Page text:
When considering the potential to generalise the approach presented here to other therapies and disease areas, both its theoretical aspects (the ability to represent I-O responses in a more meaningful way versus its potential for greater complexity) and empirical attributes need to be considered. As observed elsewhere,24 the decision to opt for a simpler or a more complex model “is an empirical issue, the answer to which is unknown without undertaking a more complex model”. As the I-O landscape develops, the need to capture response dynamics more accurately in the form of economic models is important to demonstrate the best clinical value in I-O treatments. Although increased granularity in model frameworks may better capture I-O, data to populate the models is not readily available from trial data. Survival analyses conducted to account for additional model aspects (in this case I-O response) affects the validity of estimates generated, with suitable/applicable model structures being dependent on clinical trial design.9
The purpose of the current research was not to derive a definitive model structure for application in I-O. Rather, the aim was to explore innovative model structures informed by guidance on structural design of models emphasizing patient heterogeneity, including heterogeneity in response, as a critical factor in model selection.24 Since each health state in a cohort model is assumed to contain a homogeneous group of patients, an approach to capturing heterogeneity is to increase the number of health states in the model. As discussed in an earlier paper on the same programme of research8 as that reported here, restricting treatment response to pre- and post-progression may lack sufficient granularity to capture the nuances of treatment responses observed in I-O. On theoretical grounds, therefore, a 5-state model potentially has advantages over the 3-state model in providing a more valid representation of the natural history of disease, treatments, and their effects.25
Empirically, the robustness of the model has been addressed by following good practice in the modelling of patient survival, the key driver of costs and QALYs, as captured by the Kaplan–Meier curves for OS and PFS from CheckMate 067, and in extrapolating beyond the trial period. This involved a systematic approach to selection of the most appropriate survival curve from a number of conventional and more flexible candidate functions.8 After being originally tested on data from the CheckMate 066 study with favourable results,7 the 5-state model was chosen as the preferred approach to estimate cost-effectiveness on the basis of CheckMate 067.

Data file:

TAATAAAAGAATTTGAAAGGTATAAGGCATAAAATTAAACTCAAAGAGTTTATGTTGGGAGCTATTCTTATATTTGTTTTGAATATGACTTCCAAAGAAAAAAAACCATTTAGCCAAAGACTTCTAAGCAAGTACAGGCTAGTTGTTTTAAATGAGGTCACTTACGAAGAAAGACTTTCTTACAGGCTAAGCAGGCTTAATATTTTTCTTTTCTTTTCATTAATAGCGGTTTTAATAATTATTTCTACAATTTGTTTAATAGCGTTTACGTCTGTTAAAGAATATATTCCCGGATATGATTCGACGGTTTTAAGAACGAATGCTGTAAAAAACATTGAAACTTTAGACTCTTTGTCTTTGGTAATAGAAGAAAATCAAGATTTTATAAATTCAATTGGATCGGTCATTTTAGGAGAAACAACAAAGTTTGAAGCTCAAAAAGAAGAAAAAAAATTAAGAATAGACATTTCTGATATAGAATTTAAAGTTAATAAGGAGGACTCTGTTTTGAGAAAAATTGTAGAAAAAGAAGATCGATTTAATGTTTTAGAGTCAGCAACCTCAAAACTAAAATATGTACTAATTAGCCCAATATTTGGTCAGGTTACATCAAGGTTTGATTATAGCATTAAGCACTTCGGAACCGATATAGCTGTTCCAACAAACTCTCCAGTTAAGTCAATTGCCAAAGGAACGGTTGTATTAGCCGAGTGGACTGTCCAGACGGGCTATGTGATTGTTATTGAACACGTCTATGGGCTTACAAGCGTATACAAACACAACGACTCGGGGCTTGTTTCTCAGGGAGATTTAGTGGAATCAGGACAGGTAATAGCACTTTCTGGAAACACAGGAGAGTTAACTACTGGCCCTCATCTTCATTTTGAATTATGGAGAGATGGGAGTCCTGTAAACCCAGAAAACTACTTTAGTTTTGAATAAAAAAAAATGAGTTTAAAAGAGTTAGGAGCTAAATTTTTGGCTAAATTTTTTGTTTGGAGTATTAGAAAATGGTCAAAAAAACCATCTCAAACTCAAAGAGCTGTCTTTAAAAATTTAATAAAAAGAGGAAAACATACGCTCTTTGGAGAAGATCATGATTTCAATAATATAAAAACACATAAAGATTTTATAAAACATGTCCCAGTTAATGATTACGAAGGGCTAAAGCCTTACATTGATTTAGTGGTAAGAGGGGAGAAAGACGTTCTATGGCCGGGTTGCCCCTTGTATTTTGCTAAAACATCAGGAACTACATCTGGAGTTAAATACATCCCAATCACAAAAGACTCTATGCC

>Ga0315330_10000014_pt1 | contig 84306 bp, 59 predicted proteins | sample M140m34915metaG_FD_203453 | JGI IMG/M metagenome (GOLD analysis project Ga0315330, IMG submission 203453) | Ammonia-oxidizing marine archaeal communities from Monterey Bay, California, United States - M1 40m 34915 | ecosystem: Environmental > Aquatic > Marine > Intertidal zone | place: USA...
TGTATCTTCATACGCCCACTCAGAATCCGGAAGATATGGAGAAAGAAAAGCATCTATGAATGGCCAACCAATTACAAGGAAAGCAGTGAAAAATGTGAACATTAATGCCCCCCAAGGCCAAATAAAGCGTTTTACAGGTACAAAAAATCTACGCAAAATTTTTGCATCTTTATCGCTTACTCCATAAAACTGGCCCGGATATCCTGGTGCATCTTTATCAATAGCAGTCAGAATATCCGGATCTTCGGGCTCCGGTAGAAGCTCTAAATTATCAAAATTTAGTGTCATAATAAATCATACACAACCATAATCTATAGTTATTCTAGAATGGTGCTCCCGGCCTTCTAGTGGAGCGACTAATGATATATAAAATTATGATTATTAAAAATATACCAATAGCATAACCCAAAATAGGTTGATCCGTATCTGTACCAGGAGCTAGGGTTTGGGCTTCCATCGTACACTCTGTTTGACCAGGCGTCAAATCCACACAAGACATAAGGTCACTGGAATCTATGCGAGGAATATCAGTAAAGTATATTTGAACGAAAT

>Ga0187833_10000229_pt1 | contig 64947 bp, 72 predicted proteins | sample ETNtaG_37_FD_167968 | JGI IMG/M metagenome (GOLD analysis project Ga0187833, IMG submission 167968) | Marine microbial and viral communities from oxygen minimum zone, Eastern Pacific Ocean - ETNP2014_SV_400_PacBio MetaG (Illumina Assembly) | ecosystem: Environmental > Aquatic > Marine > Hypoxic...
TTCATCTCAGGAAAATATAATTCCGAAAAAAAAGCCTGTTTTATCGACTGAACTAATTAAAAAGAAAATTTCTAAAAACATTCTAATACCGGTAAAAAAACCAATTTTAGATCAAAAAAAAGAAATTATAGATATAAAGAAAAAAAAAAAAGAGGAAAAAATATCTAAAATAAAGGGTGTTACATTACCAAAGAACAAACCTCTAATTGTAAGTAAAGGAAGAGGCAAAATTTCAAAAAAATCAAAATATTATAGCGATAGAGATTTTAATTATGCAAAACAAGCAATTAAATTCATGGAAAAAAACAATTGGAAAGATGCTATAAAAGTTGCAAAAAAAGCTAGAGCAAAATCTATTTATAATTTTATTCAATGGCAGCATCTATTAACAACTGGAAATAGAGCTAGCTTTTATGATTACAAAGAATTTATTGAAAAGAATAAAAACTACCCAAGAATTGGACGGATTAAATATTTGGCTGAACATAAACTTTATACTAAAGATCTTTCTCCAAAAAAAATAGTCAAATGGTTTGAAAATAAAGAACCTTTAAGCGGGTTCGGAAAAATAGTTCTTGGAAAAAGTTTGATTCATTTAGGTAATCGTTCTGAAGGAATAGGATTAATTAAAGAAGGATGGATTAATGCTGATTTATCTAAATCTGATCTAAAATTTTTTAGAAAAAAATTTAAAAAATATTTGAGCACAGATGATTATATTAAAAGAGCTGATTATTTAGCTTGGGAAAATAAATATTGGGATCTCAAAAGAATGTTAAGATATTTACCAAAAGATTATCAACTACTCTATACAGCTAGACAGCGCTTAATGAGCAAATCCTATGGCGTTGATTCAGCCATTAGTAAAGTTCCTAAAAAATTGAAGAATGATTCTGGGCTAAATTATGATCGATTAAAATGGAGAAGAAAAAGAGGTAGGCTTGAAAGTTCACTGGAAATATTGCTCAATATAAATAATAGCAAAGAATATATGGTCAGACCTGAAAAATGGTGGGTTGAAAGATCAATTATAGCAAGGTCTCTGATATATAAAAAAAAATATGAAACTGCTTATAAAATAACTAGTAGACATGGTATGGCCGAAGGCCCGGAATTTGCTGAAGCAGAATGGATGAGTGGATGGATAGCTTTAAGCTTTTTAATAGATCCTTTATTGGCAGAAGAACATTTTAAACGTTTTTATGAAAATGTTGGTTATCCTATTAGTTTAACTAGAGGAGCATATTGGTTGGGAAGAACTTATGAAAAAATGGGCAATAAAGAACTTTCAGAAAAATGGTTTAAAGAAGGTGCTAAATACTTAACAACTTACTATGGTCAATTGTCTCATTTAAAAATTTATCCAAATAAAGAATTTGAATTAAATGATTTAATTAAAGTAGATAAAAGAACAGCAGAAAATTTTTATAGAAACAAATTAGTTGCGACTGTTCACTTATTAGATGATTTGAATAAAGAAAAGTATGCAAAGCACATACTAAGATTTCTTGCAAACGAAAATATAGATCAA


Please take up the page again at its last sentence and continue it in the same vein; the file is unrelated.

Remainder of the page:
Initial cost-effectiveness estimates based on two-year trial data have been updated using four-year data and a revised approach to survival extrapolation adopted following the observation of extrapolated OS and PFS curves crossing.8 Model results show a good convergence with trial observations (Table 1) while extrapolated survival beyond the trial period has been validated against longer-term observations on ipilimumab in metastatic melanoma.11 The approach to costing was similar to that used in the manufacturer's submission to NICE technology appraisal TA400 and, as noted above, the results generated by the models reported here are broadly comparable with those obtained by the Evidence Review Group in NICE appraisal TA400.
For the proposed 5-state PSM investigated, there are limitations associated with the approach to the mapping of clinical trial data on to health states using BOR, as uncertainty is introduced with additional health states and when applying appropriate cost and utility values. While using data from a single clinical trial has the advantage that it exploits a consistent set of data on response to treatment in addition to progression and survival, it assumes a close correspondence between recorded response and the notable features of disease dynamics under I-O. Further validation is needed to establish these links using measures which may not form a routine element of clinical trial reports while successful implementation of an increased set of health states relies on the availability of individual patient level data, thus limiting the applicability of the approach for HTA. Caution should also be applied when interpreting the results of this exploratory analysis bearing in mind that enabling increased discrimination in utilities has involved the use of different sources of evidence which might conflict for reasons unrelated to variation in the quality of life across health states. A rounded assessment should therefore be made, assessing the validity of a range of modelled outcomes, not simply QALYs.
Given that I-O disrupts the traditional model for drug development, specific challenges exist when considering and incorporating unique I-O endpoints into clinical trial designs. Preclinical development cannot mimic the human immune system representative of oncology patients. Uncertainty in toxicity and efficacy cannot therefore be anticipated accurately,1,4 raising the question of whether more information should be collected in I-O trials to support treatment benefits and help validate the ratio of non-responders to responders. A deeper understanding of the immune response under different forms of I-O therapy in different conditions could contribute to the design of approaches to data collection in clinical trials and overcome some of the limitations associated with the measures traditionally reported.
A further caveat is that the modelling approach presented here for the Regimen and monotherapy I-O agents may not be generalisable to other diseases or therapies such as chemotherapy/I-O or small molecule/I-O combinations. It does, however, represent a starting point for further exploration of methods to capture immune effects within the design of economic evaluations. As knowledge about the immune response in different settings continues to emerge, modelling approaches together with data requirements to support those approaches are likely to continue evolving.
Ethics and Consent Statement